VentureCrowd is set to launch in February, with pre-screened pitches able to secure funding from a huge crowd of investors.

“VentureCrowd will democratise the early stage finance sector in Australia in a way that has never been done before,” Jeremy Colless, managing partner of VentureCrowd’s parent, Artesian, said in a recent Australian Financial Review article.

Crowdfunding has often been interpreted as a type of “pre-order” for a product, with the line between financial advocacy and involvement thin. This will help properly define that line.

Moreover, the concept of crowdfunding has gone beyond enterprises and is now focused on individuals. Sites such as Patreon are gaining steam for funding individuals directly for their own work, rather than the work of an enterprise or project.

While mainly focused on the arts, patrons are able to fund writing or other types of art for a certain number of instalments per month.

The direct funding is simply an extension of what’s happening in the professional media industry, with publications such as The Dish run by Andrew Sullivan having already explored a paywall model based on the personality of the creator, rather than the publication as a whole. This trend will continue in 2014 as the distinctions between enterprises looking to gain equity, businesses hoping to fund a new project and individuals wanting backing for their own continues to become more well-defined.

So what does this mean for everyone else?

The changing nature of crowdfunding is transforming not only business’s way of getting projects off the ground, but will also reconstruct the way consumers think and interact as well.

Several trends need to be monitored:

  • Transparency is key. The most successful Kickstarter projects gain a good reputation because the administrators are honest and forthcoming with their financial “backers”. As the role of social media continues to grow within business, that transparency will be expected across all avenues of business – not just in crowdfunding. Digital businesses need to expect a higher level of transparency is expected, even when it may not always be required.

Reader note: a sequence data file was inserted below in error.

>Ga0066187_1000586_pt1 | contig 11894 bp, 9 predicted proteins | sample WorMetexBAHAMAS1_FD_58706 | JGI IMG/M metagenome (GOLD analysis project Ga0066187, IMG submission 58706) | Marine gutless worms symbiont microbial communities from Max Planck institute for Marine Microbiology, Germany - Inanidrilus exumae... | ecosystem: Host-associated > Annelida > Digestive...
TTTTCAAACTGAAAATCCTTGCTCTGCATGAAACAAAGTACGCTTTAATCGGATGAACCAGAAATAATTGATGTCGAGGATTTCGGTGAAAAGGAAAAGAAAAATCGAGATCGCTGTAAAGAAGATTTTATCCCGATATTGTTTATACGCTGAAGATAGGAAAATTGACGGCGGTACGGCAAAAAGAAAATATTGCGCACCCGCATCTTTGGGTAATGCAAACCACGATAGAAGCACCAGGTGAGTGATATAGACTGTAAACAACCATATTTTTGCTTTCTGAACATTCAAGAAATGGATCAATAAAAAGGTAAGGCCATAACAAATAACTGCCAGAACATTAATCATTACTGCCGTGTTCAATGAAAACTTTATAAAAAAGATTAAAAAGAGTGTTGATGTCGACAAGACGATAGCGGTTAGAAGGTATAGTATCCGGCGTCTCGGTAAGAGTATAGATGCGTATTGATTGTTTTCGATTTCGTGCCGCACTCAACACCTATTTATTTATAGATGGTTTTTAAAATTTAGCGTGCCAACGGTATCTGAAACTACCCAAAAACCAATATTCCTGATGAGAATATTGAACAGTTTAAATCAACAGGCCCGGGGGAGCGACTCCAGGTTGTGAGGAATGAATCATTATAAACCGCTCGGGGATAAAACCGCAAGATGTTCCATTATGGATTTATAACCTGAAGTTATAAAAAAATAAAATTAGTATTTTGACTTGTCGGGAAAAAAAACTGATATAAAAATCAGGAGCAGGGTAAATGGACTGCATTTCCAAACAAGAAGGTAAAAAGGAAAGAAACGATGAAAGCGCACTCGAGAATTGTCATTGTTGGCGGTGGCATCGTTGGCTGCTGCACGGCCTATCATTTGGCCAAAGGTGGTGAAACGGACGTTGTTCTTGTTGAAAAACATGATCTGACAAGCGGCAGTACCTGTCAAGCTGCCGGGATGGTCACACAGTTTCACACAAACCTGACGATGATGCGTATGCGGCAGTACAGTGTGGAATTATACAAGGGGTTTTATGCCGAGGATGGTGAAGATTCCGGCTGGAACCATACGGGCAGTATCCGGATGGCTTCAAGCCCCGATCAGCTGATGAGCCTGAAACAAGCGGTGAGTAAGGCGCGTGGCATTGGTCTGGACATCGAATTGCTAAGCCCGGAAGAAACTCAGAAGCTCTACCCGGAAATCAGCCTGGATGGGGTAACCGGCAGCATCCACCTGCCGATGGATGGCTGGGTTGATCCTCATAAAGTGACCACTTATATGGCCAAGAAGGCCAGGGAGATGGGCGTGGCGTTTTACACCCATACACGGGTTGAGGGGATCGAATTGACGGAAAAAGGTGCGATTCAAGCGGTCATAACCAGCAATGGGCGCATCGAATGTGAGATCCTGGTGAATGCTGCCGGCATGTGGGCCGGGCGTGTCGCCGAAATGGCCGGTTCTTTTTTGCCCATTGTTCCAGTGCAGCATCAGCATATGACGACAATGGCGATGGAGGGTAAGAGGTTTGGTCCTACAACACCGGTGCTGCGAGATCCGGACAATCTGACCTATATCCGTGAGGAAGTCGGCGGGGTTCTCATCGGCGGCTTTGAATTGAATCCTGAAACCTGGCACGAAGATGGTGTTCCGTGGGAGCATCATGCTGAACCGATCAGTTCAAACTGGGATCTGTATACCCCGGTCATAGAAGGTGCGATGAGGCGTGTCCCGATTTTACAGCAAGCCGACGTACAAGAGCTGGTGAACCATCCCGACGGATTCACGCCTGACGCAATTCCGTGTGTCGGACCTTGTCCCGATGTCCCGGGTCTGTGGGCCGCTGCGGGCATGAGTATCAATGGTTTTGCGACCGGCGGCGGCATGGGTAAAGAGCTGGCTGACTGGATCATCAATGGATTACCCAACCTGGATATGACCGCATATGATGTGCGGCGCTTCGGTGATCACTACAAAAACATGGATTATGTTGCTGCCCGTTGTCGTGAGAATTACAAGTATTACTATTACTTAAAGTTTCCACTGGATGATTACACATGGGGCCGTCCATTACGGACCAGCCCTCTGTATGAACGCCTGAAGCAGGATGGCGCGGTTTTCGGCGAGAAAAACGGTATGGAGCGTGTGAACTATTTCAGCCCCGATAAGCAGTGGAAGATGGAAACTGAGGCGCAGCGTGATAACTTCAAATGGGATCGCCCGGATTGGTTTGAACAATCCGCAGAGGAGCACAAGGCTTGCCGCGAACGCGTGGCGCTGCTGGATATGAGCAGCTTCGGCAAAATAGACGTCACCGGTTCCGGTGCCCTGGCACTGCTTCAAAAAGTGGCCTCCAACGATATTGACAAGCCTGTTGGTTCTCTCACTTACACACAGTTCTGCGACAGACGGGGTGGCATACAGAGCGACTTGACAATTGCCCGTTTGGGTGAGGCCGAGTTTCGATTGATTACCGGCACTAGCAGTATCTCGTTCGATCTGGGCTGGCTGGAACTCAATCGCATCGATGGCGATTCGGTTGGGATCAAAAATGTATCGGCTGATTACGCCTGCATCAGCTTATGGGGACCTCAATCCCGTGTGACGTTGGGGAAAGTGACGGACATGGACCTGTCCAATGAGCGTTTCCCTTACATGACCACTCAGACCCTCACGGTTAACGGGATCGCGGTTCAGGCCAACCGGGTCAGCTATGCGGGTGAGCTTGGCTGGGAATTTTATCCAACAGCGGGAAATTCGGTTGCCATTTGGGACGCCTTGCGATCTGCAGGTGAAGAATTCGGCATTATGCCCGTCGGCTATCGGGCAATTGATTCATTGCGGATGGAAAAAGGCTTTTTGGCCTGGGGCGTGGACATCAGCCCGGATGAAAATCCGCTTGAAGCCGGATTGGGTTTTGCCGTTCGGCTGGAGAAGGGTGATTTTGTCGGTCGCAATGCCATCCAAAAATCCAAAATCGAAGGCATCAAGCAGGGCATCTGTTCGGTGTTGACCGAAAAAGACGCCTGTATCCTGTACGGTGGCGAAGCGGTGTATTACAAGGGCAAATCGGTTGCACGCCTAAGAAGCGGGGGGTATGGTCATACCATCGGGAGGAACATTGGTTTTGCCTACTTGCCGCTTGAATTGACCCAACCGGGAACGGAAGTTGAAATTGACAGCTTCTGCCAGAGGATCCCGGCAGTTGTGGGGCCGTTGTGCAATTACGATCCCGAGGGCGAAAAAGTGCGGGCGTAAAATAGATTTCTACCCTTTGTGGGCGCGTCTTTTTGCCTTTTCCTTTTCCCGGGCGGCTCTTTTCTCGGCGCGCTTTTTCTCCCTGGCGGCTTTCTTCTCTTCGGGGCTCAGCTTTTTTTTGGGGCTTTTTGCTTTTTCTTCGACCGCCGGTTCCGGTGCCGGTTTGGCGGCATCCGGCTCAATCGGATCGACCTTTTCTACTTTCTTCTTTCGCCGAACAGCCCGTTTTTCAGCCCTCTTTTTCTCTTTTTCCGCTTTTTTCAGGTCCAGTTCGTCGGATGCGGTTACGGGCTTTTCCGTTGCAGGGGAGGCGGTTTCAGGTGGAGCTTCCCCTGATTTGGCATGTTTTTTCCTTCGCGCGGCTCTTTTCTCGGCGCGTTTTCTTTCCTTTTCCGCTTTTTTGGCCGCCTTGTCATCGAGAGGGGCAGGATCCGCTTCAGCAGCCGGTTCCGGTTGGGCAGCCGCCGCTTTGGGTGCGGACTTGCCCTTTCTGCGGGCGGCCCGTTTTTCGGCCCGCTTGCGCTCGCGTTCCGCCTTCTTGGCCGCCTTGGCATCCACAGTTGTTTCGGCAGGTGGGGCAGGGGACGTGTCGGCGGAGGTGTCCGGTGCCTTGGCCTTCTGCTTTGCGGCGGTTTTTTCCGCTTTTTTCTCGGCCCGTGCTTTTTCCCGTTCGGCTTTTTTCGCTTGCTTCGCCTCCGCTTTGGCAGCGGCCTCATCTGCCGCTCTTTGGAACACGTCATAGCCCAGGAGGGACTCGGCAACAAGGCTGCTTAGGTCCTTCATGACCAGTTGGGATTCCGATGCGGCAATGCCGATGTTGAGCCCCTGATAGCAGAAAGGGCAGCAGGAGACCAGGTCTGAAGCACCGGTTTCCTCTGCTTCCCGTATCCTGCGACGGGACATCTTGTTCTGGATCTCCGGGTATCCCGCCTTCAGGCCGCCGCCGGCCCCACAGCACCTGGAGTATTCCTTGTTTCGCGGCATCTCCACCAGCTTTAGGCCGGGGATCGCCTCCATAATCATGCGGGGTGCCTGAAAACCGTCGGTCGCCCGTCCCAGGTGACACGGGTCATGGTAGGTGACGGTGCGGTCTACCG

• Consumers value personalities. The trend towards crowdfunding personalities on sites such as Patreon, and the instances of funding key personalities in the media industry, is endemic of a shift towards supporting people rather than enterprisers. (This is also why Kickstarter campaigns with the best-produced videos usually end up successful – people want to see who they are backing, rather than just what). Such a shift is key for businesses. With Google also prioritising authorship on blog posts and content, digital enterprises need to find key personalities within their own businesses they can highlight. The more personalities on social media and on the web customers can connect with, the more likely they will attach themselves to whatever is being sold or advertised.
  • Crowdfunding is not for everyone. With the growing number of crowdfunding models becoming available, including crowdfunding to distribute equity, it will become increasingly difficult for well-funded businesses to justify asking consumers for money. (This has already occurred with film-making projects). Businesses will need to consider whether crowdfunding ventures is appropriate, particularly if they already have enough funds to see a project through. Consumers won’t tolerate crowdfunding being used as a way to reduce financial risk.